A quick “work from home new normal” search on Google will return results somewhere in the ballpark of 2 billion. On the other hand, searches for “cybersecurity risks work from home” result in far less—around 32 million. While that may seem like a lot of coverage on any scale, it reflects the chasm between what we focus on and what we understand about this new environment as we begin 2021.
By now, most companies recognize there is no turning back the hands of time to the way it was before the pandemic. The digital transformation is not just upon us but part of life moving forward. That’s likely to mean digital or hybrid workforces, digital currency and digital content, all of which can be hacked, causing significant damage to enterprises and employees alike. And while cybersecurity has been a concern for as long as the Internet became a staple of life, the difference now is that instead of organizations considering a strong culture of cybersecurity “nice to have,” it is a necessity—regardless of where workers are located.
This has undoubtedly sparked a great debate on how to achieve a secure environment. Particularly when it comes to distributed workforces, whether an employee is at home or in a café somewhere, standards and governance are often front and center. But without recognizing the importance of training employees and building the right infrastructure, it is an incomplete strategy that leaves vulnerabilities hidden from sight.
Working remotely is nothing new, but it is very different from the way it was even a year ago when considering scale and types of work. Even the things employees expected and relied on in a physical office are now remote as well—hence more complex. Certainly, most agree that being aware of one’s surroundings has always been important when working outside of the office. For example, most understand that caution should be taken with screen visibility. It’s an unspoken rule to make sure the contents of a screen, or phone calls for that matter, are not being seen and heard by strangers. It’s just good practice. But with work from home becoming the norm, employees are likely letting their guards down, allowing people in the same household, whether family or visitors, to have access to work-related content. That is why a good cybersecurity strategy starts with people—and a zero trust approach.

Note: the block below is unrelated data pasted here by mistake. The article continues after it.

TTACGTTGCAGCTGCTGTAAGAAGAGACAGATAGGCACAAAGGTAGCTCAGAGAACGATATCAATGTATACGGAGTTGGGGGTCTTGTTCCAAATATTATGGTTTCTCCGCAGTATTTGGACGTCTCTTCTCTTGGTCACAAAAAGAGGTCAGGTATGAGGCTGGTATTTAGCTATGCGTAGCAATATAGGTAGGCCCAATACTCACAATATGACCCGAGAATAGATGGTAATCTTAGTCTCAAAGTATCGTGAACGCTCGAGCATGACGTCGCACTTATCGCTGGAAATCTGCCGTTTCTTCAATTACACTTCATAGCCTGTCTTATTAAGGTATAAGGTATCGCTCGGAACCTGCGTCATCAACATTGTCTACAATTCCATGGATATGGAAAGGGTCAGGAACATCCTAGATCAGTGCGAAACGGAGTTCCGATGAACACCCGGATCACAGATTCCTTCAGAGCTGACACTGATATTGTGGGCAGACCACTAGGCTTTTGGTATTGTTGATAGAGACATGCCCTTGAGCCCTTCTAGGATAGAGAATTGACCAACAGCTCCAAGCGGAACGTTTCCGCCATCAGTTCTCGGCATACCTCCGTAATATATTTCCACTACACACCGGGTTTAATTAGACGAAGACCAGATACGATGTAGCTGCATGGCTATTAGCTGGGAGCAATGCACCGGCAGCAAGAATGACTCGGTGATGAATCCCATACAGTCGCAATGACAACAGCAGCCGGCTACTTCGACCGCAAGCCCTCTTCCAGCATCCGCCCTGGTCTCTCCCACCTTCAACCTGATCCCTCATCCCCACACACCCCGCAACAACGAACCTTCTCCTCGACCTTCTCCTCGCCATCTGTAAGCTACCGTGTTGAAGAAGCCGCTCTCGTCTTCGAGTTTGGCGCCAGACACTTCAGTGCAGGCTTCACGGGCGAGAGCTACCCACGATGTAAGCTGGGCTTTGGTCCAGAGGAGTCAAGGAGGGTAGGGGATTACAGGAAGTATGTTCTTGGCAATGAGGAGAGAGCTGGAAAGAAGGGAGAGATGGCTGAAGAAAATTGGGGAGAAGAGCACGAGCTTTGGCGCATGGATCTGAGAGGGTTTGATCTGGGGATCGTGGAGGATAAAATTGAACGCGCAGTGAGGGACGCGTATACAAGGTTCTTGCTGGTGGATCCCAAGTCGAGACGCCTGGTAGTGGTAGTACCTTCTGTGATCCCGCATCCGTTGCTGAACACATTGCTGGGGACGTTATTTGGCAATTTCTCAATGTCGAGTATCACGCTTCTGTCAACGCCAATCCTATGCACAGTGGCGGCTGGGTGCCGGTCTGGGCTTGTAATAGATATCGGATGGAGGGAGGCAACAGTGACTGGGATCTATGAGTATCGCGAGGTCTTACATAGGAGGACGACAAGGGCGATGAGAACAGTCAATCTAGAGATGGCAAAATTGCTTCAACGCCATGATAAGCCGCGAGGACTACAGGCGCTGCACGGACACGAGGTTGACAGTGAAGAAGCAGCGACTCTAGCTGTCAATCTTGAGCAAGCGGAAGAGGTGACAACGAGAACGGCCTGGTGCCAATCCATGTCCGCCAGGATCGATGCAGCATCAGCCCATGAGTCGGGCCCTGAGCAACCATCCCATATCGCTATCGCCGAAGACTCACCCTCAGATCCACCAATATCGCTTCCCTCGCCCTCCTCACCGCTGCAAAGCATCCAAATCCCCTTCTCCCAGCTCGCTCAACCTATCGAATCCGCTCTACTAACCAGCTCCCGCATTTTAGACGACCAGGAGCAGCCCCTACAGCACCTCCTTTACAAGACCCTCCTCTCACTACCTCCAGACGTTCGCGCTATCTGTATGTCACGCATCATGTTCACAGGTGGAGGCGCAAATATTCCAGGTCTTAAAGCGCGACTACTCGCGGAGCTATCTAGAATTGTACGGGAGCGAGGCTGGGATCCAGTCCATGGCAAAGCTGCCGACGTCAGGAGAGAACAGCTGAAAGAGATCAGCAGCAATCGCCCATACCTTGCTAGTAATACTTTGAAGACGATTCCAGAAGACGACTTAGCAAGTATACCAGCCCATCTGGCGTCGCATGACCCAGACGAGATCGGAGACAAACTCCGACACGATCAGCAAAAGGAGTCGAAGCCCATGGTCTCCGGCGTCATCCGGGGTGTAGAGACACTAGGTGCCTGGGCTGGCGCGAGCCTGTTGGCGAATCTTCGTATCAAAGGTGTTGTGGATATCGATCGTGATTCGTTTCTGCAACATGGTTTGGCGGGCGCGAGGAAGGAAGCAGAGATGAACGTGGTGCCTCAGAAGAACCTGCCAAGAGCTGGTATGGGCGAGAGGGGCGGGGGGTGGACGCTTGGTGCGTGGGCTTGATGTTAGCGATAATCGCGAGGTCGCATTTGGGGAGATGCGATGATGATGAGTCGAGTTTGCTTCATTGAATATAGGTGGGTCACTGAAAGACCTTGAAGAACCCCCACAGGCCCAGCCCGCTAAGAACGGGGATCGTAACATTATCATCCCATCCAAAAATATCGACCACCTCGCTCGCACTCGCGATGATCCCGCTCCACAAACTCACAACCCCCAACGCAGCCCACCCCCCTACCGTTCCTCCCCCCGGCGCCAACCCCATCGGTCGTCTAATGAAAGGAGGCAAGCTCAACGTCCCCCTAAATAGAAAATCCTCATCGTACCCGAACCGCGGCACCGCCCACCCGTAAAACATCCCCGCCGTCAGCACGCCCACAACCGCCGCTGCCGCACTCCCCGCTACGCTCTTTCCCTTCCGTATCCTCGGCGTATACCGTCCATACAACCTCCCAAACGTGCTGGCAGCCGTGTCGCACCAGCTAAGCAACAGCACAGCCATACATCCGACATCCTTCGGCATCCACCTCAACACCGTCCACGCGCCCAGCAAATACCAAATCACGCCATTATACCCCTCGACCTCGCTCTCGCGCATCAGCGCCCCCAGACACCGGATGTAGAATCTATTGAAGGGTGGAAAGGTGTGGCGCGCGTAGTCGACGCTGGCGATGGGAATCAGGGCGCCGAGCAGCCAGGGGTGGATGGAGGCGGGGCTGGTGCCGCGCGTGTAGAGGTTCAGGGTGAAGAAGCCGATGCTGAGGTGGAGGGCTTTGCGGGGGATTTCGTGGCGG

Training programs are essential to ensure employees are aware of how to treat both digital and physical assets like phones, laptops and desk top computers. Especially with laptops providing employees with more mobility, in the event the laptop is left behind somewhere or stolen, good encryption software can prevent company data from falling into the hands of nefarious characters by denying access to unauthorized users.
Most companies are not used to having a fluid perimeter. In fact, up until now, most assumed that they could trust their ring fencing, with the idea that it was safe for employees to work within a corporate environment. Because many employees are now outside of their corporate network, control has obviously weakened. At the same time, having a trusted device has never been more important, which is why solutions are also much more important. Particularly for accessing a trusted Virtual Private Network (VPN), which relies on bi-directional identification of both the server and the end point (laptops, phones, etc.), a layered approach providing integrated encryption is recommended in order to build a scalable zero trust environment. This includes: